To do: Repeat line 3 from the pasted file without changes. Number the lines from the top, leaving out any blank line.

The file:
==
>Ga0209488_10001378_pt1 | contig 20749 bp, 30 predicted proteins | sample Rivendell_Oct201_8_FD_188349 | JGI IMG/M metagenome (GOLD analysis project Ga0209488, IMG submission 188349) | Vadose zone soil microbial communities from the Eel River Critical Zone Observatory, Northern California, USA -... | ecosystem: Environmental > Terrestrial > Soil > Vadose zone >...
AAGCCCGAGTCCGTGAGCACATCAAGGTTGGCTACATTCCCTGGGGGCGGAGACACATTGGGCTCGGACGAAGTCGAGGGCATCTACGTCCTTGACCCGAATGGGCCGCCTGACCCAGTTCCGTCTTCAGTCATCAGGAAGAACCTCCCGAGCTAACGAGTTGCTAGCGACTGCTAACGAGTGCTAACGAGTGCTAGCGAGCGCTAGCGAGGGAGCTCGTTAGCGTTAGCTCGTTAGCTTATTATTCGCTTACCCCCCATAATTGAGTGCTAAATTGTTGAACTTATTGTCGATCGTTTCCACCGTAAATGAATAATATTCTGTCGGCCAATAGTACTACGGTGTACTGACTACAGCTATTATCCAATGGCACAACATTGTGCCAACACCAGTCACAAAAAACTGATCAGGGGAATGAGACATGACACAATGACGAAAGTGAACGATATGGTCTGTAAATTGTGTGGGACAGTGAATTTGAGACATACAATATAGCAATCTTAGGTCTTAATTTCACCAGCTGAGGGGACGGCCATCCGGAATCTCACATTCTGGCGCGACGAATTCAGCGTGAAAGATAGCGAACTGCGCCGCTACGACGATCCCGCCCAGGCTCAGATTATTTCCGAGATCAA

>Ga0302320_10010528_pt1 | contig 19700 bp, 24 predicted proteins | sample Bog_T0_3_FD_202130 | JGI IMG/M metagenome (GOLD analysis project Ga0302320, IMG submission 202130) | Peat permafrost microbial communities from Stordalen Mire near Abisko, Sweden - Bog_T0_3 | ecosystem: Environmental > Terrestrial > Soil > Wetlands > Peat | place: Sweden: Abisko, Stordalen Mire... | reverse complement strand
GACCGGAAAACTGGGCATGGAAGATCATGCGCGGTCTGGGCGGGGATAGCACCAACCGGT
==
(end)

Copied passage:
>Ga0302320_10010528_pt1 | contig 19700 bp, 24 predicted proteins | sample Bog_T0_3_FD_202130 | JGI IMG/M metagenome (GOLD analysis project Ga0302320, IMG submission 202130) | Peat permafrost microbial communities from Stordalen Mire near Abisko, Sweden - Bog_T0_3 | ecosystem: Environmental > Terrestrial > Soil > Wetlands > Peat | place: Sweden: Abisko, Stordalen Mire... | reverse complement strand